The Intel-Developed Vulkan Overlay Layer Picks Up New Features, Dump FPS To File
Written by Michael Larabel in Intel on 28 February 2019 at 08:02 AM EST. 2 Comments
It was just one week ago that developers from the Intel Open-Source Technology Center contributed their new Vulkan Overlay later to Mesa 19.1 for providing various performance metrics/statistics of use to application/driver developers. This Vulkan overlay continues being improved upon as well as making it more applicable to gamers/enthusiasts.

This Vulkan Overlay layer was developed with Intel's own "ANV" Vulkan Linux driver in mind but is working out as well for at least the Radeon RADV driver too. A few days back, an FPS counter was added to the Vulkan Overlay to make it of more interest to end-users, particularly enthusiasts and gamers, for Vulkan games that might not otherwise have a built-in frame-rate counter. Hitting yesterday meanwhile was a fix for multi-lib support for this library.

And now hitting Mesa 19.1-devel this morning are fixes for minimum/maximum computations and a rework of the option parsing. More interesting though is support now for a fps_sampling_period= to make the frames per second reporting configurable for how often to sample.

Of interest to some will be the new output_file= option for dumping the frame-rate to a text file. Rather than just displaying the frame-rate on the screen, the Vulkan overlay can dump the FPS values to a text file for parsing later. This is similar to some OpenGL open-source FPS reporting libraries of the past, but previously hasn't been this ability to easily have it on Vulkan, at least for ANV/RADV -- I don't believe it's been tested with the NVIDIA binary driver at all. This makes it easier for some games that lack a benchmarking function, albeit doesn't entirely solve the problem of reproducibility for all games.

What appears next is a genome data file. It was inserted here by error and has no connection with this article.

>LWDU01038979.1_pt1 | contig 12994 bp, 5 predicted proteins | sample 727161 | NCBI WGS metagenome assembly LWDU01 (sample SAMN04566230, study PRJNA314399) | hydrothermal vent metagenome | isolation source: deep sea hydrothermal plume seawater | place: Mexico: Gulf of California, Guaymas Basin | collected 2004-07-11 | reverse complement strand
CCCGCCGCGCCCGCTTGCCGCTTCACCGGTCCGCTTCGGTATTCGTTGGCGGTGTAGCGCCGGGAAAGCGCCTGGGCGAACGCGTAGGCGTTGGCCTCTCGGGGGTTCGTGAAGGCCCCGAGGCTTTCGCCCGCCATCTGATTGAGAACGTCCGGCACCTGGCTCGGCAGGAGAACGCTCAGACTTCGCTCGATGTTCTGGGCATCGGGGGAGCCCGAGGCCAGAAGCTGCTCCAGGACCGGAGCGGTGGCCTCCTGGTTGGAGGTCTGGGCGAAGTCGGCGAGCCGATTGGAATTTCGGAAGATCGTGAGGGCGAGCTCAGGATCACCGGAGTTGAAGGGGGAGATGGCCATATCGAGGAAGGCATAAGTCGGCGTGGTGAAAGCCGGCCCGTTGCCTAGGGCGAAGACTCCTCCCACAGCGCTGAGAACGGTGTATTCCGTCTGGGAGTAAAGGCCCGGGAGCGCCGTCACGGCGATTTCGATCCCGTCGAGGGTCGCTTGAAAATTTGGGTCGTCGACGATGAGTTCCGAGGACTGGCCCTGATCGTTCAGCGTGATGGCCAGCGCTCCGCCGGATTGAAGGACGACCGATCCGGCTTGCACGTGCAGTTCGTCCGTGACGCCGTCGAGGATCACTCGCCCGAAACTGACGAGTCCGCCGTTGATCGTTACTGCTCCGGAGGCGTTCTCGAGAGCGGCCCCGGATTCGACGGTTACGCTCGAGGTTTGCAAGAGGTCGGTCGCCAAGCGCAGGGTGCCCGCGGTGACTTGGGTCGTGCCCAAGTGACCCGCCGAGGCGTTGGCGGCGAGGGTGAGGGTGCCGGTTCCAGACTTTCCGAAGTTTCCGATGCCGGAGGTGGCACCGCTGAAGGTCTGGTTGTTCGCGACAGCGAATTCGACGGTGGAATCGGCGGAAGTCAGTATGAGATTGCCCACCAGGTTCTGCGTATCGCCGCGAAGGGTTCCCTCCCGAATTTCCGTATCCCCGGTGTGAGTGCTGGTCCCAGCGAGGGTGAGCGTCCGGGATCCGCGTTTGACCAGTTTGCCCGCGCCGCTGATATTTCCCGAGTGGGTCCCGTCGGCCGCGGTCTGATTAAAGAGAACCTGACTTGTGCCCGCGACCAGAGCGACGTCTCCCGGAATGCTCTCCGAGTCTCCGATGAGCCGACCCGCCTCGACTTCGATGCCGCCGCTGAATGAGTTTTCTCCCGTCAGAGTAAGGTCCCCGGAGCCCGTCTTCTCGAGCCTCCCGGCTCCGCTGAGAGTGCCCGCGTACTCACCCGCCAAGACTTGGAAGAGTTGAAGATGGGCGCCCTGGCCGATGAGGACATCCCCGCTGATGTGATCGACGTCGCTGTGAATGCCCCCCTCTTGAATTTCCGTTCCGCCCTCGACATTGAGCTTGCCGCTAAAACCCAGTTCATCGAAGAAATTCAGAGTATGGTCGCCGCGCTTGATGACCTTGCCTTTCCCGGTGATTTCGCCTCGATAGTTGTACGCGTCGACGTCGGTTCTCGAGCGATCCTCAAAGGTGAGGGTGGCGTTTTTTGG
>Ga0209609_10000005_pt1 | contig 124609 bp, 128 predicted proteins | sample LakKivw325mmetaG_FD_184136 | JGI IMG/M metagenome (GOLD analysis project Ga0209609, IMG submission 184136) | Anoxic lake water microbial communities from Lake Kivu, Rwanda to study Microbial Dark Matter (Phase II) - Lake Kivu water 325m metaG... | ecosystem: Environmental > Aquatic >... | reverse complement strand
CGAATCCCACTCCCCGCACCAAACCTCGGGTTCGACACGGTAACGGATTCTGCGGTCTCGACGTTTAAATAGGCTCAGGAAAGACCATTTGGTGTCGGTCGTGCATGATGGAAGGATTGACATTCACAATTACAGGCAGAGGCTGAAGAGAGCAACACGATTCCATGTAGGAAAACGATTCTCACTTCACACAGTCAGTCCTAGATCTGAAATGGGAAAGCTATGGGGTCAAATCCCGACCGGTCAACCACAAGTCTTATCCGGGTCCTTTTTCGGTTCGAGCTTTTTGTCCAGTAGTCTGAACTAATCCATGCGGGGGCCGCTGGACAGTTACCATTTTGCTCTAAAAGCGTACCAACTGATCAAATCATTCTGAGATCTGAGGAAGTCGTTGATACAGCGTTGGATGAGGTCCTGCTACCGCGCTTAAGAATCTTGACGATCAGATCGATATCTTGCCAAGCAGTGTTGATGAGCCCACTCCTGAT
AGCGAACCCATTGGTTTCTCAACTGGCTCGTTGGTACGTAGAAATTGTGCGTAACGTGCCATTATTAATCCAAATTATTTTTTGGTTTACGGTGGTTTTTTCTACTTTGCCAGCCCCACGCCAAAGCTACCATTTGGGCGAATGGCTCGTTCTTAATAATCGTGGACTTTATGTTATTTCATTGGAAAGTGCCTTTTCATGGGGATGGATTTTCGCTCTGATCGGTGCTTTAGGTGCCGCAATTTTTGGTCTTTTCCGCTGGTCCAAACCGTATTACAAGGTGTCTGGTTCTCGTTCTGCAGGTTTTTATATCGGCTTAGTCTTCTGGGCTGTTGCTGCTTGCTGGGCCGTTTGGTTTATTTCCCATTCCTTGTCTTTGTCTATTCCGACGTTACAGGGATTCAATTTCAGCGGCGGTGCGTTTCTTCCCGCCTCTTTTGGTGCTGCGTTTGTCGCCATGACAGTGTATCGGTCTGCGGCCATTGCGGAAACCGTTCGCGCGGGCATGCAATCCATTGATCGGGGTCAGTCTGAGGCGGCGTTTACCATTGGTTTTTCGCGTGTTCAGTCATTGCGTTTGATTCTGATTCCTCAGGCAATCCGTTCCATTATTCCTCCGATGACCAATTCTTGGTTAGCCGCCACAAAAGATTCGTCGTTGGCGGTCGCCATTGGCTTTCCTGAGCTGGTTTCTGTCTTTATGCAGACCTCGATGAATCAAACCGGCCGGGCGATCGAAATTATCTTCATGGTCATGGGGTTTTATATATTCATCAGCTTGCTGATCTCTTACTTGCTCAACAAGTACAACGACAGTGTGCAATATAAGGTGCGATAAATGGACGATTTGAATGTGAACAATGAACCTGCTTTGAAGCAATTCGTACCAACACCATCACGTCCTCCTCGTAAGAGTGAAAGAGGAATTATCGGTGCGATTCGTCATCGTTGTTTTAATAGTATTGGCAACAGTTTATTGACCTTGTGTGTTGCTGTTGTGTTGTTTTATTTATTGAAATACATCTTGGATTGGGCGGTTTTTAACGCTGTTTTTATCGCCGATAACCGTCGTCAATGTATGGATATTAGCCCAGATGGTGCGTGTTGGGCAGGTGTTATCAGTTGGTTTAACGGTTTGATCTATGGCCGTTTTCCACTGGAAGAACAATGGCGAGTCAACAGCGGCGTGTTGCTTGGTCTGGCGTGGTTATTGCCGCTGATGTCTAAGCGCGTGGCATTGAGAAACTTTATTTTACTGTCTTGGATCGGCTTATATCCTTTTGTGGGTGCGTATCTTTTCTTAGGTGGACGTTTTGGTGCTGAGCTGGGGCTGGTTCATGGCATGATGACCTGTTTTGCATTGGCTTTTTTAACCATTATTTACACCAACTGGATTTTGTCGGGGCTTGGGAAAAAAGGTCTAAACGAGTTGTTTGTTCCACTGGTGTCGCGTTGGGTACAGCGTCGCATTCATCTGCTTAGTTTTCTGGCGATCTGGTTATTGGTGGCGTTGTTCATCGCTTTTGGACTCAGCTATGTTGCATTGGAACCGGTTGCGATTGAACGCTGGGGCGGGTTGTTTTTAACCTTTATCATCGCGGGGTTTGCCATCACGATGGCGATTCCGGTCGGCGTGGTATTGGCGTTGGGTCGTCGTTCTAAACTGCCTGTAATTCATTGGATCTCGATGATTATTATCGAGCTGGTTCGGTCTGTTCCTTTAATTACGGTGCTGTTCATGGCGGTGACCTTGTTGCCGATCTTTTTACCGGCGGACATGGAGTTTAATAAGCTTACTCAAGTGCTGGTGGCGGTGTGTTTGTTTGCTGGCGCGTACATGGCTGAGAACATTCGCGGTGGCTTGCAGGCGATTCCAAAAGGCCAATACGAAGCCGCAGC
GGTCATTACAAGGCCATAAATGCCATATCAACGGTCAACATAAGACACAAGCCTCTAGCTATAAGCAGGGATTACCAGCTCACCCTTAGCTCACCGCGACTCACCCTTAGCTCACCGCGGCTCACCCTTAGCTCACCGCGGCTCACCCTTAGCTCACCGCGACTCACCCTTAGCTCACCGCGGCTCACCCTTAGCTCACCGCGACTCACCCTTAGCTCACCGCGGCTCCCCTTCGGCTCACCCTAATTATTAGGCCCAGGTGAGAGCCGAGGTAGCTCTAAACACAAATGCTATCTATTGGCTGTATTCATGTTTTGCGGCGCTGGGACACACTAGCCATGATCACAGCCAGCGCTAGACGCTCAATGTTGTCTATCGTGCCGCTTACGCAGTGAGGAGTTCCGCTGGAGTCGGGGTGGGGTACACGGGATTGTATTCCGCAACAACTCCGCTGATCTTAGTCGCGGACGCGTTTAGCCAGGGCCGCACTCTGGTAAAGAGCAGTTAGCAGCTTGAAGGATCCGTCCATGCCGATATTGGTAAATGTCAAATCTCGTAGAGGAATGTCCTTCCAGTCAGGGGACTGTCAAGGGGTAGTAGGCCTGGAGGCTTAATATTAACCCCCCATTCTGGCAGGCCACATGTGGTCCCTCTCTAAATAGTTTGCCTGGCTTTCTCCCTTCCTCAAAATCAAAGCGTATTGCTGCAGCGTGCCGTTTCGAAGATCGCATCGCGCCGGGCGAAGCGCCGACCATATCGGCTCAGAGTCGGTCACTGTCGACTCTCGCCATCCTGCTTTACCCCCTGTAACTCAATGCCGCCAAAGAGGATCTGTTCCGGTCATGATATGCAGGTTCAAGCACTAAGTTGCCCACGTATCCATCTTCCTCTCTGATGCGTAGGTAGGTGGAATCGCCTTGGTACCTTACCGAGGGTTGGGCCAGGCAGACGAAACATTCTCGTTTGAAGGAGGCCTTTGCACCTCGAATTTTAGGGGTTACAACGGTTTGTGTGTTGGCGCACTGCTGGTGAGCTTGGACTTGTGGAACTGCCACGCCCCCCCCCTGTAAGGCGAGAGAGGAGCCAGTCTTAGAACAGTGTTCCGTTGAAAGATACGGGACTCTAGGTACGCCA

For details on how to make use of these options via the VK_LAYER_MESA_OVERLAY_CONFIG environment variable, see the layer's README file. Again, this layer is only being introduced with Mesa 19.1.

Great to see this Vulkan overlay layer continuing to add in extra functionality to make it similar to the Gallium HUD.
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Michael Larabel is the principal author of and founded the site in 2004 with a focus on enriching the Linux hardware experience. Michael has written more than 20,000 articles covering the state of Linux hardware support, Linux performance, graphics drivers, and other topics. Michael is also the lead developer of the Phoronix Test Suite, Phoromatic, and automated benchmarking software. He can be followed via Twitter or contacted via

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